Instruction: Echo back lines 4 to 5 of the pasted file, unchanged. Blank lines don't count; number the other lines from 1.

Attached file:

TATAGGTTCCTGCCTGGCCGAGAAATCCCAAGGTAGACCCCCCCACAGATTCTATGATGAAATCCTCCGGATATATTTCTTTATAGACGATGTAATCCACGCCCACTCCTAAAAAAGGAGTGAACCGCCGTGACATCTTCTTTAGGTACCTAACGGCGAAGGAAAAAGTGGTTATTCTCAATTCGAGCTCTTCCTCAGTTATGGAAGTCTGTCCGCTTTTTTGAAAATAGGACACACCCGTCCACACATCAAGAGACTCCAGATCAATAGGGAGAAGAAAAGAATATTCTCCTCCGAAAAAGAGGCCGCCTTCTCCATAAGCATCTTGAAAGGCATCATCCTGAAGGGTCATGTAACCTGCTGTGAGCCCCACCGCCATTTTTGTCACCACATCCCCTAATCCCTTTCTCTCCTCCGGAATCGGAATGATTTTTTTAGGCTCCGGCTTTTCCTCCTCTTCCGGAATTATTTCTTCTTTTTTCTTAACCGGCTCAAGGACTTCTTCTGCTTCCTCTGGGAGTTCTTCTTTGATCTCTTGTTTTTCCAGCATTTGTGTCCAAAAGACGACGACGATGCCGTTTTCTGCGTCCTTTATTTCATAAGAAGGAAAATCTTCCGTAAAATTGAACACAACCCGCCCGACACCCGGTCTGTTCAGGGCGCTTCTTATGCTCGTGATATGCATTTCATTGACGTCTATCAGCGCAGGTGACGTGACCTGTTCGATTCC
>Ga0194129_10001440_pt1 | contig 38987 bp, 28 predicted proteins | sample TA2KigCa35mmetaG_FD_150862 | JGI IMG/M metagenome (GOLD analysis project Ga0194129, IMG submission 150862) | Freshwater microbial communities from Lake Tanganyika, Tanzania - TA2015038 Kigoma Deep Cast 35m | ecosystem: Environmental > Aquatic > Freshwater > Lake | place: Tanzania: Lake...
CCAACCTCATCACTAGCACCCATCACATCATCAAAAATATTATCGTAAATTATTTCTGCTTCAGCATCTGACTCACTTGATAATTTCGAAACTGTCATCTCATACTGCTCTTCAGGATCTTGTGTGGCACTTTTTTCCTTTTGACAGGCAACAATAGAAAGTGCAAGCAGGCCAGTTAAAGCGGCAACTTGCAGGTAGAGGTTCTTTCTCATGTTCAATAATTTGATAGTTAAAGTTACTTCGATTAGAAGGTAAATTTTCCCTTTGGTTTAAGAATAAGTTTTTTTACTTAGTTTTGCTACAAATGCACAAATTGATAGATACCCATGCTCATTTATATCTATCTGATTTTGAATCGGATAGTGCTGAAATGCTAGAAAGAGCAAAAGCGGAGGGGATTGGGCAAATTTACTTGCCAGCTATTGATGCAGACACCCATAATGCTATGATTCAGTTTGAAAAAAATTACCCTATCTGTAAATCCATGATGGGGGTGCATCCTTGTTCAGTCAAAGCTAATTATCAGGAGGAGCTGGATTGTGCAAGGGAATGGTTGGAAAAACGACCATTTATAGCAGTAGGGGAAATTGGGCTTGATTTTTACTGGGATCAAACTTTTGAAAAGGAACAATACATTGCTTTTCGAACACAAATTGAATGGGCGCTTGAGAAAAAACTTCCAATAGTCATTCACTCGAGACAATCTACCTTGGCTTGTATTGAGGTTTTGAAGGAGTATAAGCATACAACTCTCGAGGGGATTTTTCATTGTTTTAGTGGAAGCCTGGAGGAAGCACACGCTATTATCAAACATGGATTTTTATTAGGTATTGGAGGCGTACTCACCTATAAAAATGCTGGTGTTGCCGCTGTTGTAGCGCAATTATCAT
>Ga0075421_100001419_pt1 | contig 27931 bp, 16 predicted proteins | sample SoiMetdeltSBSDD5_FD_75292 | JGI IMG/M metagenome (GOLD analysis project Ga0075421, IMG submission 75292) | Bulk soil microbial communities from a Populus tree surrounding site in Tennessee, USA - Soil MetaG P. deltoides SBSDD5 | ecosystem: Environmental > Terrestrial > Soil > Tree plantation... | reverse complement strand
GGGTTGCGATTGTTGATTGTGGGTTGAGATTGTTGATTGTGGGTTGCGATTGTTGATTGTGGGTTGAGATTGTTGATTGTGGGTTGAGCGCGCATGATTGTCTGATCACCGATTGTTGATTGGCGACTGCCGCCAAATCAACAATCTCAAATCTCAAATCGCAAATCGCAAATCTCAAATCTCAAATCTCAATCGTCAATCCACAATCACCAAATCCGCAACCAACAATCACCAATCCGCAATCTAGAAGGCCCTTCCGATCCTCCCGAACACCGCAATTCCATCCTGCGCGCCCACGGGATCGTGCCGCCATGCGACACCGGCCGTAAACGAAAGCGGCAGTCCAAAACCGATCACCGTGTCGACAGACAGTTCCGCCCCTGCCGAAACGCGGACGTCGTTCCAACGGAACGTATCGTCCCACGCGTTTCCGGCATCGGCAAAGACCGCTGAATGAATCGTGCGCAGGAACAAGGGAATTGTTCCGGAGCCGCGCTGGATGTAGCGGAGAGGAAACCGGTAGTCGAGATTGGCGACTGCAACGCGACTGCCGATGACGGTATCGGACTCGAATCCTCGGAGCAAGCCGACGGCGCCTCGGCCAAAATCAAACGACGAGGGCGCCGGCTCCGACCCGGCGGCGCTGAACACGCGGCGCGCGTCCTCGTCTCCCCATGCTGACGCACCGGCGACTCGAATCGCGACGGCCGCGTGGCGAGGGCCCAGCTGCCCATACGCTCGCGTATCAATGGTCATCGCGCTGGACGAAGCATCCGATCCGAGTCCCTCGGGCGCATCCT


>Ga0075421_100001419_pt1 | contig 27931 bp, 16 predicted proteins | sample SoiMetdeltSBSDD5_FD_75292 | JGI IMG/M metagenome (GOLD analysis project Ga0075421, IMG submission 75292) | Bulk soil microbial communities from a Populus tree surrounding site in Tennessee, USA - Soil MetaG P. deltoides SBSDD5 | ecosystem: Environmental > Terrestrial > Soil > Tree plantation... | reverse complement strand
GGGTTGCGATTGTTGATTGTGGGTTGAGATTGTTGATTGTGGGTTGCGATTGTTGATTGTGGGTTGAGATTGTTGATTGTGGGTTGAGCGCGCATGATTGTCTGATCACCGATTGTTGATTGGCGACTGCCGCCAAATCAACAATCTCAAATCTCAAATCGCAAATCGCAAATCTCAAATCTCAAATCTCAATCGTCAATCCACAATCACCAAATCCGCAACCAACAATCACCAATCCGCAATCTAGAAGGCCCTTCCGATCCTCCCGAACACCGCAATTCCATCCTGCGCGCCCACGGGATCGTGCCGCCATGCGACACCGGCCGTAAACGAAAGCGGCAGTCCAAAACCGATCACCGTGTCGACAGACAGTTCCGCCCCTGCCGAAACGCGGACGTCGTTCCAACGGAACGTATCGTCCCACGCGTTTCCGGCATCGGCAAAGACCGCTGAATGAATCGTGCGCAGGAACAAGGGAATTGTTCCGGAGCCGCGCTGGATGTAGCGGAGAGGAAACCGGTAGTCGAGATTGGCGACTGCAACGCGACTGCCGATGACGGTATCGGACTCGAATCCTCGGAGCAAGCCGACGGCGCCTCGGCCAAAATCAAACGACGAGGGCGCCGGCTCCGACCCGGCGGCGCTGAACACGCGGCGCGCGTCCTCGTCTCCCCATGCTGACGCACCGGCGACTCGAATCGCGACGGCCGCGTGGCGAGGGCCCAGCTGCCCATACGCTCGCGTATCAATGGTCATCGCGCTGGACGAAGCATCCGATCCGAGTCCCTCGGGCGCATCCT